Principal's Blog - 1 June 2017

29 May 2017

Dear members of the Marcellin College Family,

There are moments in my time as Principal which are permanently etched in my memory. Last Saturday evening when we blessed and celebrated our new art installation of the "Three Violets" behind the statue of Saint Marcellin was definitely one of those. A small group of members of our Marist and broader Catholic Community gathered around the installation and witnessed a simple but beautiful blessing ceremony conducted by Monsignor Tony Ireland. Together we listened to readings, we read prayers, we watched as Monsignor Tony sprinkled holy water over the work and together in the darkness we sang Sub Tuum. A fitting way to induct a work of art whose theme and motivation is based on Humility, Modesty and Simplicity. Below I have reproduced my address from this celebration, which speaks about the importance of the three Violets for all Marists.

This evening we gather to acknowledge and celebrate our shared Marist heritage and the gift the Charism of Marcellin Champagnat has been to all those who have passed through the gates of our school. Central to an understanding of that gift are three spiritual attitudes which Saint Marcellin himself developed as part of the Marist tradition from its earliest days. According to the eminent Marist Historian Br Michael Green, these Spiritual Attitudes of Humility, Modesty and Simplicity are at the very heart of what it means to be Marist.

I believe that any attempt to tie a “spirit” down to particular qualities is doomed to failure, just as any attempt to describe a person in a few words is doomed. However, I have never been afraid of failure so I’ll give it a go.

Violets are very elusive and hidden flowers. In fact if you’re not looking for them you may never see them. As a young boy Marcellin Champagnat would not have even seen them as he raced through the undulating green fields of Southern France with all the impatience and enthusiasm of youth. He may not have had time to look at them as he strode out to make his rounds as a young assistant priest from La Valla Parish full of zeal and purpose. Perhaps though as he left the house of the Montagne family in sadness and despair, not only because of the boy’s death but in the knowledge he hadn’t had time to help the young man come to know God, with his head down cast, kicking at the dirt, that he may have spied that little flicker of purple hidden in the long green grass.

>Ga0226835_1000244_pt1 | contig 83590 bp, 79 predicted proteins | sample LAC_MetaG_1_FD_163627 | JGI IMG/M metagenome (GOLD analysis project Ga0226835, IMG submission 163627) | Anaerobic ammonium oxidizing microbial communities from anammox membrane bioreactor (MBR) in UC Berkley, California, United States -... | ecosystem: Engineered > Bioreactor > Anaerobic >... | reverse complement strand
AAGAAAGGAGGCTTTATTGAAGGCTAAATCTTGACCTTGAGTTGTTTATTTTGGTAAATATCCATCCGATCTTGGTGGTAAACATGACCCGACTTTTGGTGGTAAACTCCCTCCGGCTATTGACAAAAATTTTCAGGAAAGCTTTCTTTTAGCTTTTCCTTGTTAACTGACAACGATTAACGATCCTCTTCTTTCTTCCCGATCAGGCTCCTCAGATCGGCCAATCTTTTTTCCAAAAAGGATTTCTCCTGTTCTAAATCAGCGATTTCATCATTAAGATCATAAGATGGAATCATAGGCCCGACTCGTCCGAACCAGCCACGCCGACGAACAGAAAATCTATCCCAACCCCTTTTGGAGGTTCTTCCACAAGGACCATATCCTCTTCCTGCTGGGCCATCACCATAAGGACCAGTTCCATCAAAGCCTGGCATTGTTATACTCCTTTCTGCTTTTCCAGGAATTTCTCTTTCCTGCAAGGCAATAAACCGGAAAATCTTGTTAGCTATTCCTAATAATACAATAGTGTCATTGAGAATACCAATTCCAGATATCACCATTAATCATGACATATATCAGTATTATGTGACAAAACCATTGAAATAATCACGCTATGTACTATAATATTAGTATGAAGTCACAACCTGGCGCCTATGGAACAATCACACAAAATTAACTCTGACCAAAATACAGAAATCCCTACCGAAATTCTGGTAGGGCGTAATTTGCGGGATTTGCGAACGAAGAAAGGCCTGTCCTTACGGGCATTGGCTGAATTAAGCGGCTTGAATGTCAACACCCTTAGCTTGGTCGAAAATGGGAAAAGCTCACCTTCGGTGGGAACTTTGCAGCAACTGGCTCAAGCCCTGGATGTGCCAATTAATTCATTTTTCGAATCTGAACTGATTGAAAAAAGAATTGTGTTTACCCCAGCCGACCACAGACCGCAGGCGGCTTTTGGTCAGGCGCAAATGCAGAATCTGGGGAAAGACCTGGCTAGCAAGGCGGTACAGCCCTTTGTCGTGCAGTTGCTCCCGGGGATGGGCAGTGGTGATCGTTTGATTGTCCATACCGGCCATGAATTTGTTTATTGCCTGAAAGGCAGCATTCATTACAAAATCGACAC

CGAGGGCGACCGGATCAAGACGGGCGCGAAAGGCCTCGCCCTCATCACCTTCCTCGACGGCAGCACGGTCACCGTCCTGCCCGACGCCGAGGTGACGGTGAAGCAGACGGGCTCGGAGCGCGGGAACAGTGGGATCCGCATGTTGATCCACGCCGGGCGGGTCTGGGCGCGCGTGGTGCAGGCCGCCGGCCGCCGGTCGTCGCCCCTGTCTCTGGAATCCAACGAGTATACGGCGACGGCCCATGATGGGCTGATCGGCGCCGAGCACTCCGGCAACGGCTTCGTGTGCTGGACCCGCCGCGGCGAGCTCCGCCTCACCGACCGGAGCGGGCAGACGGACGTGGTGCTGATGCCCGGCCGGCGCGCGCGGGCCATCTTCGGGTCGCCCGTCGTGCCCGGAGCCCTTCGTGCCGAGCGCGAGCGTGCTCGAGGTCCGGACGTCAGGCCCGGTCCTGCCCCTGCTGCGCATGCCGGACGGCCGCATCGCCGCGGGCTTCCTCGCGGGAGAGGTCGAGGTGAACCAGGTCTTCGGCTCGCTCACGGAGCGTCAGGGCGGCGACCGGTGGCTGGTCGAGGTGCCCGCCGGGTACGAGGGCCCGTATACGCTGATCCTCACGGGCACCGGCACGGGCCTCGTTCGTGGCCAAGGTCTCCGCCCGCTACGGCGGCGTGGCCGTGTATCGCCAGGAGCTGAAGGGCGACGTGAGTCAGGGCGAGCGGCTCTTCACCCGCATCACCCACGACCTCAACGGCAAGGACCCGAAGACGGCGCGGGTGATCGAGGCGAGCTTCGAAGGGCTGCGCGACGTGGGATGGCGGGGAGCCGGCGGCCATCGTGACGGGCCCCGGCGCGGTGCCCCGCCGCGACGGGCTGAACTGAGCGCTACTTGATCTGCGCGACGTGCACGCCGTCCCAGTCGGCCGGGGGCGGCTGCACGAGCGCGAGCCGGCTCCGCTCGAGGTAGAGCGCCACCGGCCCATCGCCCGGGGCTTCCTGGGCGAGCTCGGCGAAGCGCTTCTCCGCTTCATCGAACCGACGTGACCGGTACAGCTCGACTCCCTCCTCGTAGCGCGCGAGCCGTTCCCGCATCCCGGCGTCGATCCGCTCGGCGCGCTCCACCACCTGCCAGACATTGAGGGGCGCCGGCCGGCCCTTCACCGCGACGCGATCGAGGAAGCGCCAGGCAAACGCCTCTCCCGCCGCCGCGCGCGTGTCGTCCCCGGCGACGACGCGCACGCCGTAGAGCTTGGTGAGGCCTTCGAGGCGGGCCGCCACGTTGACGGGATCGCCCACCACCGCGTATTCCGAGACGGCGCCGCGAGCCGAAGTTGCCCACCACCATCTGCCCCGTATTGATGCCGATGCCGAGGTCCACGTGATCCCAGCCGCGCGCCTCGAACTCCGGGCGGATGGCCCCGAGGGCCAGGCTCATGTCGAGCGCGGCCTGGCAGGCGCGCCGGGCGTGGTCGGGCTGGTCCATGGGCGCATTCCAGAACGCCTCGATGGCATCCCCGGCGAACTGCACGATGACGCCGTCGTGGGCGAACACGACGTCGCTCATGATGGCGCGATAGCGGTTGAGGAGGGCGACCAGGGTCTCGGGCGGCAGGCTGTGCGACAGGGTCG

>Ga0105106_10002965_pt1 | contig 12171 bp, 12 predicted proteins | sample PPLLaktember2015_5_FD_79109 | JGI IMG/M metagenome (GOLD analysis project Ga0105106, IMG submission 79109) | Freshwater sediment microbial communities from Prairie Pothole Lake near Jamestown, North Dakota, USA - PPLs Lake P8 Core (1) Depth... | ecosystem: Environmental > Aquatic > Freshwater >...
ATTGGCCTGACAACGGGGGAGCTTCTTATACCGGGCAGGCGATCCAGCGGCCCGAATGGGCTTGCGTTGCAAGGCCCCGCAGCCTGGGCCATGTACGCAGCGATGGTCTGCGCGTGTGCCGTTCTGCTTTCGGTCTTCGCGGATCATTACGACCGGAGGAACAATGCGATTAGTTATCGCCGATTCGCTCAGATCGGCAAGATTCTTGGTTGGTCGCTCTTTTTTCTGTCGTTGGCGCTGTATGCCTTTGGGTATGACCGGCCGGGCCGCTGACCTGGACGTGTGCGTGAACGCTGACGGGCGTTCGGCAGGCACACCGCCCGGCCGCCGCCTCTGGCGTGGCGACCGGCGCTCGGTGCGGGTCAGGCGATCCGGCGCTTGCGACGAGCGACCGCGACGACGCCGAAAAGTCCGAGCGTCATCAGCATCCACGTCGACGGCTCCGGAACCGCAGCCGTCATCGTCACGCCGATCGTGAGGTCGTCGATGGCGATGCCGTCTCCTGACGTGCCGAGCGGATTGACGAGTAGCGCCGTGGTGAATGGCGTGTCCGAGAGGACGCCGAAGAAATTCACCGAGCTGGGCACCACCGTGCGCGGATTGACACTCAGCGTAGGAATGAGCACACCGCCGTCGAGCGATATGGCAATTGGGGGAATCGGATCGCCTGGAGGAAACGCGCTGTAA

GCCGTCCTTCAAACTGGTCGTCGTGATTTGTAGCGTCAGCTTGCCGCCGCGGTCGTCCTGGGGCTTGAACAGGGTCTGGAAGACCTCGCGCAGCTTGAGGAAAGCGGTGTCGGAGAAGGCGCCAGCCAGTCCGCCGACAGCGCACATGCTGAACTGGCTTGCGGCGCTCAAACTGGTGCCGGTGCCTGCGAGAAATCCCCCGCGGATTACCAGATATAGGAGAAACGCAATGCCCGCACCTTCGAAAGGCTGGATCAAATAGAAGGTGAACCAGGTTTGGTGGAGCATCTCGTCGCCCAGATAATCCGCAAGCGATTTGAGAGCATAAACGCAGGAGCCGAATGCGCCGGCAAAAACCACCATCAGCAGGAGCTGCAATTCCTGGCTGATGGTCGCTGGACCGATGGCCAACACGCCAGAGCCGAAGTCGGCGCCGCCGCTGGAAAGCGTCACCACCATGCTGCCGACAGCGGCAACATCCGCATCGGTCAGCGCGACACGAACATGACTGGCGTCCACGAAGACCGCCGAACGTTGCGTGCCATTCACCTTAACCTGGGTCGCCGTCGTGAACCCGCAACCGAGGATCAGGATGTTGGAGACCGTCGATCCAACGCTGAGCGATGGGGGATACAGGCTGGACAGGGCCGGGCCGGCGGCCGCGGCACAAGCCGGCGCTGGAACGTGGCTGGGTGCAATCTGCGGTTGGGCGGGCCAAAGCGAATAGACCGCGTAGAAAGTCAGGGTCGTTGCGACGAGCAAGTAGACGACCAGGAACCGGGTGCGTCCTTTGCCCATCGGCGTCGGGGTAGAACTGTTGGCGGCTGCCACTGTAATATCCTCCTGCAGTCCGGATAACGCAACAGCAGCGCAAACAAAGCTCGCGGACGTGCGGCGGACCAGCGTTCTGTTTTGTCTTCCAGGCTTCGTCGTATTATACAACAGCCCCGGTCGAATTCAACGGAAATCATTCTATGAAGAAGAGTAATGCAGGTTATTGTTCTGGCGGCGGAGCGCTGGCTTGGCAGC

Perhaps I am taking a little bit of poetic license here, but I do believe that in our moments of greatest need the spirit can reveal to us a bit of colour which can keep us going in those darker times.

That little splash of purple has continued to inform, inspire and most of all challenge us as Marists.

How many of us can say with great certainty that we are completely honest with ourselves? How many of us can suggest that we are completely free of pretension and self-delusion. How many of us transparently lay ourselves bare allowing others to see us and know us for who we truly are? How many of us can genuinely say that we show unconditional respect and sensitivity toward others in everything we do and in everything we say? The great Australian Marist and former Superior General, Charles Howard presented these challenges to us in describing the essence of the three violets of Marist Simplicity in 1992.

Fortunately as we aspire to these things we know that we can find a perfect model of these spiritual virtues in the person of Mary who looks at us with a loving but challenging eye and asks us to reflect on our success in living up to these lofty ideals.

Every day at Marcellin we try to remind each other of our call to live the three violets. Sometimes though we forget. We need reminding. We can achieve this through word and through action; we can also do this visually.

A couple of years ago I met Cetta Pilati, a parent of Marcellin boys, on a windswept Saturday morning watching Rugby. We chatted about lots of things. When Cetta told me what she did as an artist I was very interested but uncertain as to how we could utilize her incredible gifts. Two years later we were talking about how we could commemorate the Marist Bicentenary in a real and tangible way which would educate and challenge our community to grow as Marists. Enter Cetta and our own expert in all things design and aesthetic, Adriano Di Prato.

The result is as beautiful as it is instructional, as it is spiritual. On behalf of our community I would like to personally thank Cetta for her talent, her dedication and most of all her intuitive understanding of what we were trying to capture in this project. I would also like to thank Adriano who worked closely with Cetta throughout the process and who continues to reflect on how we can to enhance the faith, learning experience of our boys in ways that inspire, motivate and capture their attention, their interest and their imagination.

Finally, I would like to thank Sian Cameron for her thoughtfulness and attention to detail in organizing this memorable and meaningful event.

Mark Murphy

“Humility is a basic element in our relationships since it has to do with clear self-understanding. It means knowing and accepting the truth about ourselves, being honest with ourselves, being free of pretension and self-delusion”                                                                                     Br Michael Green fms